I am married to a foreigner · Lifestyle & Home · Trips, Culture & Learning

I am married to a foreigner

On the 23rd of December, Angelo and I will be celebrating our third anniversary. Also on the 21st, we will celebrate 2 months of marriage. And because this is such an important time for us, I wanted to talk about intercultural (or international) relationships.

When I met Angelo, I was not expecting to hear from him again. It was in Madrid, I was in a pub crawl and he was getting pissed with his former boss as it was the last day of their business trip. However, somehow, we ended up here, in London, together, and I could not be happier with how things went.

As with all relationships, we have had good times and bad times, we have strengths and weaknesses, although ours are a little bit different from the ones I used to have with my ex-partners or the ones I see on my friends’ relationships.

I am going to start with the cultural issues, just because I think these are things that most people in the same situation might relate. Having different backgrounds does matter it actually does matter A LOT. When we used to hang around in London during the first year, I was comfortable trying to kiss him in public, too much attention was not weird for me. As a Mexican, this is quite normal and I would never imagine that these things could make him uncomfortable. As he is Portuguese but has spent more than half of his life living in the UK, his cultural background is even more diverse. So, when he told me he was not comfortable kissing me in public or showing so much cheesiness, I felt devastated. My doubts about his love and his loyalty started to come up, I felt so sad, now it is quite the opposite. I am the one who now does not want to kiss in public and he doesn’t mind hugging on the streets. But at that time, I felt rejected.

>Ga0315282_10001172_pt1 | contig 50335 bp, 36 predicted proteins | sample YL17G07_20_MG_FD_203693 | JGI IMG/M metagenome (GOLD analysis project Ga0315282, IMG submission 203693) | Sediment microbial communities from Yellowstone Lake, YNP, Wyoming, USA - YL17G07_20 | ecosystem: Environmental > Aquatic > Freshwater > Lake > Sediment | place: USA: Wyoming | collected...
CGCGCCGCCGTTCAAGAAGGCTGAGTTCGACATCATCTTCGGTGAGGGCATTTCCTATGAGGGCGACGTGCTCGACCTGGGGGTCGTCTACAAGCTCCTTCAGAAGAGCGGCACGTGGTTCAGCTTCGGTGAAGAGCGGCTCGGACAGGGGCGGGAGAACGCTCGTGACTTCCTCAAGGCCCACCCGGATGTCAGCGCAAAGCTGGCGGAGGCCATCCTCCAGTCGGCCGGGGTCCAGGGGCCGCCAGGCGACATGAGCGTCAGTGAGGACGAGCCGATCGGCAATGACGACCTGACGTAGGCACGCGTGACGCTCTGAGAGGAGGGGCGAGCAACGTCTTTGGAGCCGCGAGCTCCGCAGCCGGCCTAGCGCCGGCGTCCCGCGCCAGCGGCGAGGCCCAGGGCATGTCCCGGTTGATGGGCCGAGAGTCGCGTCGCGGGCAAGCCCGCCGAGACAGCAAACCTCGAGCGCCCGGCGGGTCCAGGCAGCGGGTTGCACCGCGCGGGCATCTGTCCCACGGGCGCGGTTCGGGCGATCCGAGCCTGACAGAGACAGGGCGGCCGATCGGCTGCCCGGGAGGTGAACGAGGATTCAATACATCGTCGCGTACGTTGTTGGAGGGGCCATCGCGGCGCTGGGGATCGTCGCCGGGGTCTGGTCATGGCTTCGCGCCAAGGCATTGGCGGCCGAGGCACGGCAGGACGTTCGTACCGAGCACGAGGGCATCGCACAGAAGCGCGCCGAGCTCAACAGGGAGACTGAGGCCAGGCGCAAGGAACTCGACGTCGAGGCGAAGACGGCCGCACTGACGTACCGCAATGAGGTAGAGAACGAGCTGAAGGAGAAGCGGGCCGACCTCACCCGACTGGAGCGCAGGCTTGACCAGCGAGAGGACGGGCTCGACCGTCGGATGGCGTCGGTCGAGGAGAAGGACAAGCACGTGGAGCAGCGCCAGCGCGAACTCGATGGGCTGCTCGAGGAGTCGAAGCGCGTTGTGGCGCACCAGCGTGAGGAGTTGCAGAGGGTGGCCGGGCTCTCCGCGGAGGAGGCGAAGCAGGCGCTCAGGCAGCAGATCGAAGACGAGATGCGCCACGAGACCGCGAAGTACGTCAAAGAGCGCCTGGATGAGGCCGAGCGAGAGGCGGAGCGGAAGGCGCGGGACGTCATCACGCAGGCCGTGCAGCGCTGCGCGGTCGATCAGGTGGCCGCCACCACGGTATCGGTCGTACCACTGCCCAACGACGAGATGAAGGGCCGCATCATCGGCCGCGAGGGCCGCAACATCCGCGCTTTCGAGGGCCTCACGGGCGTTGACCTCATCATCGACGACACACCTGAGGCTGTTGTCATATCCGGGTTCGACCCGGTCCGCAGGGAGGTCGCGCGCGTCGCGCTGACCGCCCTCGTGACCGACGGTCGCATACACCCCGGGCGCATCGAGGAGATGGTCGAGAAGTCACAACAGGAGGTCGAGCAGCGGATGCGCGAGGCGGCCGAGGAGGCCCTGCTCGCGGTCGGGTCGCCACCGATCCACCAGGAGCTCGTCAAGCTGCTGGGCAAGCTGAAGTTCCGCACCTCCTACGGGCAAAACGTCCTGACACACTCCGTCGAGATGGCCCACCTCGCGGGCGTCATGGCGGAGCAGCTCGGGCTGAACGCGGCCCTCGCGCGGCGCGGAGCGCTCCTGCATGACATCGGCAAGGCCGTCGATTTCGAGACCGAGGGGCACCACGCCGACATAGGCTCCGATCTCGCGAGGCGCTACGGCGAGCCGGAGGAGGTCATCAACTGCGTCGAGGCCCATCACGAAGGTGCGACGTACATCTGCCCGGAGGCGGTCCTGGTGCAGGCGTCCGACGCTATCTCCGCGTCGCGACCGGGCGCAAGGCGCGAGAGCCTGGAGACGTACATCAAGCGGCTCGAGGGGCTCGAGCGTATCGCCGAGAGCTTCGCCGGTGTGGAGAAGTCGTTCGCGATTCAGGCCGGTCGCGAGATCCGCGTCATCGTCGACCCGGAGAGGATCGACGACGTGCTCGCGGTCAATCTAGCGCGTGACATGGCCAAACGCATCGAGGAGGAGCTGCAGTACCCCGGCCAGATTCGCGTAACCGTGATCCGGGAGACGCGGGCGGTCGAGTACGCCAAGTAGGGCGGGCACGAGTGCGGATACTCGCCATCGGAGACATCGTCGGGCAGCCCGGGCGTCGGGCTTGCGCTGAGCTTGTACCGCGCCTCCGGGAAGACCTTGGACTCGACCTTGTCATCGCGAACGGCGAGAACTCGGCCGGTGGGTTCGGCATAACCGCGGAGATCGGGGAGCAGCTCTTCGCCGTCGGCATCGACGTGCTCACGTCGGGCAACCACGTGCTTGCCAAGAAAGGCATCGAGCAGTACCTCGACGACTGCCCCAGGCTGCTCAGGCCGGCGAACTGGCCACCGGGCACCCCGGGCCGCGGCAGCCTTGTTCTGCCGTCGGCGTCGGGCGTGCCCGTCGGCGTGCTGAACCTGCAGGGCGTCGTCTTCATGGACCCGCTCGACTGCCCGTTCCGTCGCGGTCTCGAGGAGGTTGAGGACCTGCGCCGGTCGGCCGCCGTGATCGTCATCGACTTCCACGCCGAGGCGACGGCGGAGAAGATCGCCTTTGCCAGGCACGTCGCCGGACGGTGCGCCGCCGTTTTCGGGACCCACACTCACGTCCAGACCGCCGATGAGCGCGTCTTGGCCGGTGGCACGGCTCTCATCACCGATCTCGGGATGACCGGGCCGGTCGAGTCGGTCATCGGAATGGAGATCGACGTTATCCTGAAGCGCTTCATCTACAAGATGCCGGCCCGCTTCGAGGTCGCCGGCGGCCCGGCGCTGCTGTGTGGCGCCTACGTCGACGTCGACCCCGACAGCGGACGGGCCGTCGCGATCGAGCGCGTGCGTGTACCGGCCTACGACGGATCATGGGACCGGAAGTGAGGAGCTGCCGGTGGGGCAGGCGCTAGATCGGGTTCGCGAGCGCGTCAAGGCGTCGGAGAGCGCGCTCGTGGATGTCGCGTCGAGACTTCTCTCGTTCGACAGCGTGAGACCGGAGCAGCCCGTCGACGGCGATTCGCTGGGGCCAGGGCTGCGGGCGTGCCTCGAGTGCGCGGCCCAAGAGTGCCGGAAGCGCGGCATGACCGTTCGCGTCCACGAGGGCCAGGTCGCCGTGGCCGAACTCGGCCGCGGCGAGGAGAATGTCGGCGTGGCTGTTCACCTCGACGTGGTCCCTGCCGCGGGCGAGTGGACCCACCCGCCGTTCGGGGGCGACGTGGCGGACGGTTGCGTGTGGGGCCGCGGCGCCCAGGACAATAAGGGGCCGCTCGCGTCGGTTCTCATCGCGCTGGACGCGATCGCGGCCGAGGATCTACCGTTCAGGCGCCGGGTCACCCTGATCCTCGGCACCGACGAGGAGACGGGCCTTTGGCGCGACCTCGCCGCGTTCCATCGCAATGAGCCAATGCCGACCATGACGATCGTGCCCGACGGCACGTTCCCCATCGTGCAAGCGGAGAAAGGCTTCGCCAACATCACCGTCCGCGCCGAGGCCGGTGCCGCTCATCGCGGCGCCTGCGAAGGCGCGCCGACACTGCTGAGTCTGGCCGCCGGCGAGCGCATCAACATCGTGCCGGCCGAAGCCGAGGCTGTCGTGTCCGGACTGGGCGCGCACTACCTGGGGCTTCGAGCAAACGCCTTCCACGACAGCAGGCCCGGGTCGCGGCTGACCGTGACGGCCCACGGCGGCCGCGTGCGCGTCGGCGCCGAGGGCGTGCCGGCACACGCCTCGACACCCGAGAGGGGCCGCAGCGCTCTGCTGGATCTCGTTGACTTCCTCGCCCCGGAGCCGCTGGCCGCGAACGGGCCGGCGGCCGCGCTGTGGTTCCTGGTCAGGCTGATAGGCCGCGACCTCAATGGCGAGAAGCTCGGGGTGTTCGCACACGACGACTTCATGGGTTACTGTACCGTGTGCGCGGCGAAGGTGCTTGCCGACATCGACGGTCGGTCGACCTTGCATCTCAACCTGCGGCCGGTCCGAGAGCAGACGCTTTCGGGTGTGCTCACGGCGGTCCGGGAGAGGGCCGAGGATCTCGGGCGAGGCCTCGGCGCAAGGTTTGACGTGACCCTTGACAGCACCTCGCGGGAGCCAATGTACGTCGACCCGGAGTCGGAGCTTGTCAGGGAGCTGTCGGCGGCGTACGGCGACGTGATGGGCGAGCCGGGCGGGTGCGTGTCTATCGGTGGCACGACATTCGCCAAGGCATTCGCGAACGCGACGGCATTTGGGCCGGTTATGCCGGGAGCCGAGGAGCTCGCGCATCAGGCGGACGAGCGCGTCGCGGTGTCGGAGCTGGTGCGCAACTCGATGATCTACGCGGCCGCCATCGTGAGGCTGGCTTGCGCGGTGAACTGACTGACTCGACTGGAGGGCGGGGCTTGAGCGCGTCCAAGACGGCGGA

Another interesting thing is about food. As a Mexican, food is a huge part of socialising and getting intimate with your partner or any relationship you have. I used to eat my friends’ sandwiches and drinking from their same glasses, we will share the food using the same cutlery and, when going out for dinner, we will order several dishes and share them so everybody can try. Here I have not seen the British doing the same, except at tapas’ restaurants. But it seems that they do not share the same glass, cutlery or dishes, they just order their own food and that’s it. During our first dates this was also a shock for me, getting a ‘No’ when I asked if he wanted to try my food and getting a ‘no’ when I asked to have a little bit of his food, was not just shocking but I felt like crying at that time, it was so strange for me, why not? Is there something wrong with me? With my food? Do I disgust him? Slowly I find out that is just the way it is.